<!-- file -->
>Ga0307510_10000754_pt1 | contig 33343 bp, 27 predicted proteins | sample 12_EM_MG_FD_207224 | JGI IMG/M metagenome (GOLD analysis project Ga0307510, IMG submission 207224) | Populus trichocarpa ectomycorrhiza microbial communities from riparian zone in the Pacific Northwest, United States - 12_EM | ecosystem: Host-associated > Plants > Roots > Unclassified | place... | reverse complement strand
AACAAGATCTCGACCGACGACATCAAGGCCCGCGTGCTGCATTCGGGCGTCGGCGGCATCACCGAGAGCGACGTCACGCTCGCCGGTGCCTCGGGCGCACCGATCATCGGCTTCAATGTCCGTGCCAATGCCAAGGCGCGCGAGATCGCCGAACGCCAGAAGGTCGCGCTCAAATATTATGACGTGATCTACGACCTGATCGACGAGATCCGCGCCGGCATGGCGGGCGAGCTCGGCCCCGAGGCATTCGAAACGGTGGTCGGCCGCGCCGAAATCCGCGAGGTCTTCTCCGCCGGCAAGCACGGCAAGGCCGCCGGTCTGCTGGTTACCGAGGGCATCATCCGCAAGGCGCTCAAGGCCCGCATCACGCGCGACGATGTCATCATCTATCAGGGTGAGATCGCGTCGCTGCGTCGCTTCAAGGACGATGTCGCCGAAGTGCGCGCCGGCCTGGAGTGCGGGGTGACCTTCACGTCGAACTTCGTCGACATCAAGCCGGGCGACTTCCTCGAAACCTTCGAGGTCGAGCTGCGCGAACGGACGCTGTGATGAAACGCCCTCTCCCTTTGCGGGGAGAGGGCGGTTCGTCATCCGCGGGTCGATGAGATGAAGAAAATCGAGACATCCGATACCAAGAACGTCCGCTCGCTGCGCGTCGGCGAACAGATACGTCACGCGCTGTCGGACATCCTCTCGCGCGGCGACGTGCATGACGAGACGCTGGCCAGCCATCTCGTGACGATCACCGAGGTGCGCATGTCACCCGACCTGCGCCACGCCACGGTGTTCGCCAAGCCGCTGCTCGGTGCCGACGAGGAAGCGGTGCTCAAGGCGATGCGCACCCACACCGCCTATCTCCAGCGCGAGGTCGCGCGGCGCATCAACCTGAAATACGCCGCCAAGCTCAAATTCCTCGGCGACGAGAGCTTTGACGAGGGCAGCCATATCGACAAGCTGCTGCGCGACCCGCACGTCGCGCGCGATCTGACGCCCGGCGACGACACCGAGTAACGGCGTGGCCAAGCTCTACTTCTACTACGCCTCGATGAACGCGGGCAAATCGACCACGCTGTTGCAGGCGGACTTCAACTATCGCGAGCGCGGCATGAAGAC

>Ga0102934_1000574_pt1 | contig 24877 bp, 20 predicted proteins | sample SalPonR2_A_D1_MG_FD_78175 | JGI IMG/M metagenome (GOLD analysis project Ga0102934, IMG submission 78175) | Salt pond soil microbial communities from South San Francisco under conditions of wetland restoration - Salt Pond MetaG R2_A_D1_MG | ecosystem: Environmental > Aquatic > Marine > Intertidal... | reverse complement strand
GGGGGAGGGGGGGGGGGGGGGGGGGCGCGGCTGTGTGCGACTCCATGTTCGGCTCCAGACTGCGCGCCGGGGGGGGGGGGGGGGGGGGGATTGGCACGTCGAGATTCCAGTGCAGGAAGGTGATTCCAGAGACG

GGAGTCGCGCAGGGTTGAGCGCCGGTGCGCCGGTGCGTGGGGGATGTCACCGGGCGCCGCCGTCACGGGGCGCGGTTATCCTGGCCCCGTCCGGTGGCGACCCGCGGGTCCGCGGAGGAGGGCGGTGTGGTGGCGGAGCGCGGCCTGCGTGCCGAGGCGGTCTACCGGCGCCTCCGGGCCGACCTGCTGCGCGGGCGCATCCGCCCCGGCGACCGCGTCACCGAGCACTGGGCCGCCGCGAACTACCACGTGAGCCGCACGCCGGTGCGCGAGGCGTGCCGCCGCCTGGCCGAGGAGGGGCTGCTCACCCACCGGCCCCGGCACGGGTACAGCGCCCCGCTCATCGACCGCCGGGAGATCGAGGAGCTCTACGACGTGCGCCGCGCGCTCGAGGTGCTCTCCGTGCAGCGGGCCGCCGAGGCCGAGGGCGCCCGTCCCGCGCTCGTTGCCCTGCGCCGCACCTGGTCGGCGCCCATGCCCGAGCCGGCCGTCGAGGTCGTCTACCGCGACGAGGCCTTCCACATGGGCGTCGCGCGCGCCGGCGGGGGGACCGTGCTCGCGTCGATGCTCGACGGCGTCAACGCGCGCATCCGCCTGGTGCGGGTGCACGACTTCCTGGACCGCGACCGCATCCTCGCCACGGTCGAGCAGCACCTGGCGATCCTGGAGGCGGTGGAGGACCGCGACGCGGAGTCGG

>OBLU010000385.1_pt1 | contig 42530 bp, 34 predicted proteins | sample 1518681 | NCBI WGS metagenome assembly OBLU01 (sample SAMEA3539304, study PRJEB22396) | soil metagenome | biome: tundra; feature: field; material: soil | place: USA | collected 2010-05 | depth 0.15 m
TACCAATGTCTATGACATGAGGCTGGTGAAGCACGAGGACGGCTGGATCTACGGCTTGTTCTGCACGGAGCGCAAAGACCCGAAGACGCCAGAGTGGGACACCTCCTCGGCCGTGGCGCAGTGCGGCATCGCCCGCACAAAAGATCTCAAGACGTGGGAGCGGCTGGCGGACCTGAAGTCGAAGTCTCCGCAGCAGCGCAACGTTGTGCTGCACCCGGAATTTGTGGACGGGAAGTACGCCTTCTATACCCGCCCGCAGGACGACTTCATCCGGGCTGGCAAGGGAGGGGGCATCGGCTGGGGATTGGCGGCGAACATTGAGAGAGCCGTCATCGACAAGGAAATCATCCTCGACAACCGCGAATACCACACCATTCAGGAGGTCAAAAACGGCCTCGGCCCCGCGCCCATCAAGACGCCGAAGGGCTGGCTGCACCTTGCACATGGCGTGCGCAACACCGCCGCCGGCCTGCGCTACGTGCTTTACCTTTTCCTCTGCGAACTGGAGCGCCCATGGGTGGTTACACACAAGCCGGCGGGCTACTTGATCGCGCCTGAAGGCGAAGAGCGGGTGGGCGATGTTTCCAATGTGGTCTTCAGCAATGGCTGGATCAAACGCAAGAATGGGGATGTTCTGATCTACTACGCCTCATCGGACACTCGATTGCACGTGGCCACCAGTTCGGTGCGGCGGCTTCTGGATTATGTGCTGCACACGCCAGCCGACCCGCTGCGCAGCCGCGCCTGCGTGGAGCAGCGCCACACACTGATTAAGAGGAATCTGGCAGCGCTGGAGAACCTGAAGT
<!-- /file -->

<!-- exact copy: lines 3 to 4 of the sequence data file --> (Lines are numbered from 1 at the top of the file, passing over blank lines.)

>Ga0102934_1000574_pt1 | contig 24877 bp, 20 predicted proteins | sample SalPonR2_A_D1_MG_FD_78175 | JGI IMG/M metagenome (GOLD analysis project Ga0102934, IMG submission 78175) | Salt pond soil microbial communities from South San Francisco under conditions of wetland restoration - Salt Pond MetaG R2_A_D1_MG | ecosystem: Environmental > Aquatic > Marine > Intertidal... | reverse complement strand
GGGGGAGGGGGGGGGGGGGGGGGGGCGCGGCTGTGTGCGACTCCATGTTCGGCTCCAGACTGCGCGCCGGGGGGGGGGGGGGGGGGGGGATTGGCACGTCGAGATTCCAGTGCAGGAAGGTGATTCCAGAGACG